Thunder Bay, Ontario - More than seven indigenous teenagers' bodies have been pulled from the McIntyre river since 2000. The fear among Indigenous residents, where rumours of a serial killer are rampant, is palpable. Many refuse to go anywhere near city waterways. Some parents have been pushed into agonizing decisions: to keep their high school-aged children home in isolated communities, where they may be safe, but cannot attend high school. Systemic racism is said to have rot through the institutions in Thunder Bay. From the police to local city government.
Indigenous youth often travel to Thunder Bay because of it's city services. From education to medicine, youth are sent there from remote fly in communities, often staying with family or friends. An inquest was called into investigate the systemic racism throughout the police department.

Graffiti on a train bridge over the McIntyre River in Thunder Bay.

Graffiti on a train bridge over the McIntyre River in Thunder Bay.

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Rainy River First Nations Chief Jim Leonard is helping to spearhead and bankroll inquiries and lawsuits against the police who failed at investigating community member's disappearances and deaths.

Rainy River First Nations Chief Jim Leonard is helping to spearhead and bankroll inquiries and lawsuits against the police who failed at investigating community member's disappearances and deaths. 



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Lake Superior, the body of water that all of Thunder Bay's flowing rivers empty into.
Lake Superior, the body of water that all of Thunder Bay's flowing rivers empty into.
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Ardelle Sagutcheway and her brother Max Kakekagumick relax with Ardelle's niece and nephew.  Ardelle often acts a den mother and helps raise family's children.
Ardelle Sagutcheway and her brother Max Kakekagumick relax with Ardelle's niece and nephew. Ardelle often acts a den mother and helps raise family's children.
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People gather for the final day of a seven day healing walk from Robinson-Superior Treaty area to Mount McKay. The seventh day of the walk was to pay tribute to battling racism.
People gather for the final day of a seven day healing walk from Robinson-Superior Treaty area to Mount McKay. The seventh day of the walk was to pay tribute to battling racism.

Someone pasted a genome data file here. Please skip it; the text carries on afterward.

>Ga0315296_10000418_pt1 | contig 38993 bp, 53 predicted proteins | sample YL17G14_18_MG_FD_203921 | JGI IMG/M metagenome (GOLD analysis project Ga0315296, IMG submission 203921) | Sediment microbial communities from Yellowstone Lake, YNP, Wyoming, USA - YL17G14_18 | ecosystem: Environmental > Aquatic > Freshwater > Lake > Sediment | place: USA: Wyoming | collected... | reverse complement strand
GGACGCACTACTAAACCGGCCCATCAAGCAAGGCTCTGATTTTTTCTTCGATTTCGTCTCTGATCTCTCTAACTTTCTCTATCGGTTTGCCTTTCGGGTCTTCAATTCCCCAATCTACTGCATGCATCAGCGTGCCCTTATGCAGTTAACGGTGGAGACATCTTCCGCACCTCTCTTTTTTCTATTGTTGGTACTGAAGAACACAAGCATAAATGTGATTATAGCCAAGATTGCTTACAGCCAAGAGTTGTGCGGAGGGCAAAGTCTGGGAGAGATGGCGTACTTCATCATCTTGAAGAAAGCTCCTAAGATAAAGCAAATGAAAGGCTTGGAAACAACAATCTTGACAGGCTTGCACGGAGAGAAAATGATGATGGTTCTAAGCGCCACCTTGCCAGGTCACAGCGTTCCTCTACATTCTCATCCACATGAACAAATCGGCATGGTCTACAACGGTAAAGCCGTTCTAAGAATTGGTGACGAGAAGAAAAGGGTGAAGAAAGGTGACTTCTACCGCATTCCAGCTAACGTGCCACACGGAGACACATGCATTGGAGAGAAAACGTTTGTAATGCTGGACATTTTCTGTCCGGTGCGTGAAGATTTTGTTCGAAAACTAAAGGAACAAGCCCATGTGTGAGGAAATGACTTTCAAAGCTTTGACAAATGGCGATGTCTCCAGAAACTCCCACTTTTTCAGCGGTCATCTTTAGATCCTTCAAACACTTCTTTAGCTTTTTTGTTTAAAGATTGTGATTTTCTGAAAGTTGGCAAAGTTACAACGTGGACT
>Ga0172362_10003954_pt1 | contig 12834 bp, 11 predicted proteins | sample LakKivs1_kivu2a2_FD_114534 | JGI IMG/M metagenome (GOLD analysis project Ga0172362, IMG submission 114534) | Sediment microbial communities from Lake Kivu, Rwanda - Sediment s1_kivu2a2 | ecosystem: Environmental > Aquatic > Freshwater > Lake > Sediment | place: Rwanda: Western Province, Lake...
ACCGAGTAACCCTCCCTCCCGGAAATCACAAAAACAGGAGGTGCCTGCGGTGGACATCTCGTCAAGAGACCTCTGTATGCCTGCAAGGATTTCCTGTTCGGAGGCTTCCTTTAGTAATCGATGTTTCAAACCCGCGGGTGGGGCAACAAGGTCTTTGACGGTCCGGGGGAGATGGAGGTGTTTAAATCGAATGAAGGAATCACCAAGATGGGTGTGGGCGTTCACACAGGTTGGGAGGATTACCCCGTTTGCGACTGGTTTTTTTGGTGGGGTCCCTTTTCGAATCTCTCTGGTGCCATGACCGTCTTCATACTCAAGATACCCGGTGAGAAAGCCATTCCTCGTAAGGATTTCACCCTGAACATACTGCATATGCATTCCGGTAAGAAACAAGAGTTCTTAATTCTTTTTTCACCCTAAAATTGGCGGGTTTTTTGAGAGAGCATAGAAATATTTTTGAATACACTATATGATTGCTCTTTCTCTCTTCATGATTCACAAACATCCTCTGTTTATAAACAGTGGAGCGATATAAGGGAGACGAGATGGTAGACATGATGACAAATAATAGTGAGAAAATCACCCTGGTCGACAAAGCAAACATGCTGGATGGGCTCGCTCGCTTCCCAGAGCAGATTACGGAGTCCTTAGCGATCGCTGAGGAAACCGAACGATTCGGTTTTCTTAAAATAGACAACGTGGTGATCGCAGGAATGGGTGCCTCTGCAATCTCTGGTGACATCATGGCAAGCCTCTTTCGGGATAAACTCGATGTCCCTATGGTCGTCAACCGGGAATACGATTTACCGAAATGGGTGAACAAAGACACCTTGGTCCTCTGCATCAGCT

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The Bear Clan Patrol, a volunteer community watch group, looks for signs of life near a downtown Thunder Bay overpass, along the banks of the McIntyre river on June 30, 2017. The patrol group ensures everyone they come across makes it safely to a bed or shelter for the night and is hoping fill in the gaps where the city police won't help. 

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A memorial for 17-year-old Tammy Keeash. Keeash was the sixth First Nations teen to be found dead in a river in Thunder Bay since 2000. Questions were raised about the quality of Thunder Bay police investigations and the 'no foul play' determination during an inquest into the other five drownings.
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Poet Thatcher Bannon, from the nearby Fort William First Nation, now lives in Thunder Bay. She wrote and performed a spoken-word poem on Facebook about recently deceased Josiah Beggs, 14, and went viral with as many views on Facebook as there are people in Thunder Bay (146,000). The poem, by Thatcher Rose, a 21-year-old member of the Fort William First Nation, drove home to anyone of any colour the singular horror of the drowning death of a child. It calls to mind what one local remarked after seeing Josiah’s mother visit the McIntyre: “I never knew it was possible for someone to cry so hard.” That is where Rose’s poem ends.
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Justin Byers dances at the First Nation "Heartbeat of Our Nation" powwow on Mount McKay
Justin Byers dances at the First Nation "Heartbeat of Our Nation" powwow on Mount McKay
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16-year-old Brandon Esquega trains with Peter Panetta at The Underground Gym in Thunder Bay. Peter runs, with the help of donations, a gym to keep the youth active and engaged in boxing. Kicked out of schools for fighting, Brandon can channel his energy into advancing in a sport, and even teaching youth in boxing clinics.
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Following the 'Heartbeat of our Nation' July 1 Pow wow, children look out on Thunder Bay from atop Mount McKay on Fort William First Nation
Following the 'Heartbeat of our Nation' July 1 Pow wow, children look out on Thunder Bay from atop Mount McKay on Fort William First Nation
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